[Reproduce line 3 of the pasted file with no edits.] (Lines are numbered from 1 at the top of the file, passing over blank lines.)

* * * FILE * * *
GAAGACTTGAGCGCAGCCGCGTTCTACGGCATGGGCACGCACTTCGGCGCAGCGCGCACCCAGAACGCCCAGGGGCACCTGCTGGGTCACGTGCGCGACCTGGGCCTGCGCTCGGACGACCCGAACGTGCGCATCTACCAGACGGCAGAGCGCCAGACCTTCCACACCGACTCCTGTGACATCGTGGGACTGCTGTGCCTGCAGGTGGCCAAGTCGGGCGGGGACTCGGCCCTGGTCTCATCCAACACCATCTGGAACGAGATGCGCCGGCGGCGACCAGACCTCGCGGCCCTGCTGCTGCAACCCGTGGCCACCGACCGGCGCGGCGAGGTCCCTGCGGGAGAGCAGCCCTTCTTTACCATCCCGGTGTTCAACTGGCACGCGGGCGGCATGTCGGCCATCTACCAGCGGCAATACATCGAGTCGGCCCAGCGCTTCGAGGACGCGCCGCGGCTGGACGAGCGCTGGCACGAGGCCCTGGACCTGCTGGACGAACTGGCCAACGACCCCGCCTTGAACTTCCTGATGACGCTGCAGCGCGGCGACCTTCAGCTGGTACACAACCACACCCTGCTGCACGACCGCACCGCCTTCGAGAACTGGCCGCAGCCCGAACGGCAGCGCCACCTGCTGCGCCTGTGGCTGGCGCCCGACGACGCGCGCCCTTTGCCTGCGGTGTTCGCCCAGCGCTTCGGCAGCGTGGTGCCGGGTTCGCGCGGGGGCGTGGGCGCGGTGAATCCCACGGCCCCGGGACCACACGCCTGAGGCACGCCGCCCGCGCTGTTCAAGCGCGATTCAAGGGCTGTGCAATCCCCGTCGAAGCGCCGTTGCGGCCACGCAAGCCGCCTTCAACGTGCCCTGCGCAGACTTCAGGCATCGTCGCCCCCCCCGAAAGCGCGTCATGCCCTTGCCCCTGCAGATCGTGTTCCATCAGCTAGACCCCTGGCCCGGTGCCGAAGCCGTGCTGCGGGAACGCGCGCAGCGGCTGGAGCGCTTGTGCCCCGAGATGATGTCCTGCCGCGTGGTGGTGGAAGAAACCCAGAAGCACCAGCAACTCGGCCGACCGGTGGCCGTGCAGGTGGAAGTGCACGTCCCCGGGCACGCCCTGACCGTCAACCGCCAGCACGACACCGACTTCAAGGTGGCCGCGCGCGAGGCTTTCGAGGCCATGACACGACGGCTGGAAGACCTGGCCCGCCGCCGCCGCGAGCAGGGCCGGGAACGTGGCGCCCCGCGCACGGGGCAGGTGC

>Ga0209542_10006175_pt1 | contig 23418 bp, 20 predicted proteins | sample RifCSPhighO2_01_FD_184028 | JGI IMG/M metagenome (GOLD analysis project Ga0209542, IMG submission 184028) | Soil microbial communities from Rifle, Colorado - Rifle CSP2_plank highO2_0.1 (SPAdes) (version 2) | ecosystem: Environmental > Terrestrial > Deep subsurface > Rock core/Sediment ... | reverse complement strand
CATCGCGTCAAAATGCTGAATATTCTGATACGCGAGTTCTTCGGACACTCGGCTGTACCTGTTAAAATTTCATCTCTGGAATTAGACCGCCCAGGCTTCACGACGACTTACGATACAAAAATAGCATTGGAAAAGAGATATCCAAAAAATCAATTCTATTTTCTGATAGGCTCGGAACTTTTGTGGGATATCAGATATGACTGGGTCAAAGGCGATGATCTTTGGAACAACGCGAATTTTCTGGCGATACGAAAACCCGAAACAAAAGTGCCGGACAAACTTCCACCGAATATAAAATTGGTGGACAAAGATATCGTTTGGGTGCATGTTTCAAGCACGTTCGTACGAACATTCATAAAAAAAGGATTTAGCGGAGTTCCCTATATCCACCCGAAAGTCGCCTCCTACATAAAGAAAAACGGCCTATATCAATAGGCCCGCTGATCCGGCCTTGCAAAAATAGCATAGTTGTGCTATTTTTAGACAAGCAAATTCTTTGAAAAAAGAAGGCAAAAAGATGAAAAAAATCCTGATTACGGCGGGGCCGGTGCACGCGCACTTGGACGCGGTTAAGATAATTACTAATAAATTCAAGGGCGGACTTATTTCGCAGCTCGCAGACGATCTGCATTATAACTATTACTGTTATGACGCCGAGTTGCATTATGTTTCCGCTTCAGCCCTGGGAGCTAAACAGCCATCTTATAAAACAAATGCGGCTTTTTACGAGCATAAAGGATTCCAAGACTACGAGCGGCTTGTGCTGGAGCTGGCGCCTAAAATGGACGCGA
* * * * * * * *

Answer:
CATCGCGTCAAAATGCTGAATATTCTGATACGCGAGTTCTTCGGACACTCGGCTGTACCTGTTAAAATTTCATCTCTGGAATTAGACCGCCCAGGCTTCACGACGACTTACGATACAAAAATAGCATTGGAAAAGAGATATCCAAAAAATCAATTCTATTTTCTGATAGGCTCGGAACTTTTGTGGGATATCAGATATGACTGGGTCAAAGGCGATGATCTTTGGAACAACGCGAATTTTCTGGCGATACGAAAACCCGAAACAAAAGTGCCGGACAAACTTCCACCGAATATAAAATTGGTGGACAAAGATATCGTTTGGGTGCATGTTTCAAGCACGTTCGTACGAACATTCATAAAAAAAGGATTTAGCGGAGTTCCCTATATCCACCCGAAAGTCGCCTCCTACATAAAGAAAAACGGCCTATATCAATAGGCCCGCTGATCCGGCCTTGCAAAAATAGCATAGTTGTGCTATTTTTAGACAAGCAAATTCTTTGAAAAAAGAAGGCAAAAAGATGAAAAAAATCCTGATTACGGCGGGGCCGGTGCACGCGCACTTGGACGCGGTTAAGATAATTACTAATAAATTCAAGGGCGGACTTATTTCGCAGCTCGCAGACGATCTGCATTATAACTATTACTGTTATGACGCCGAGTTGCATTATGTTTCCGCTTCAGCCCTGGGAGCTAAACAGCCATCTTATAAAACAAATGCGGCTTTTTACGAGCATAAAGGATTCCAAGACTACGAGCGGCTTGTGCTGGAGCTGGCGCCTAAAATGGACGCGA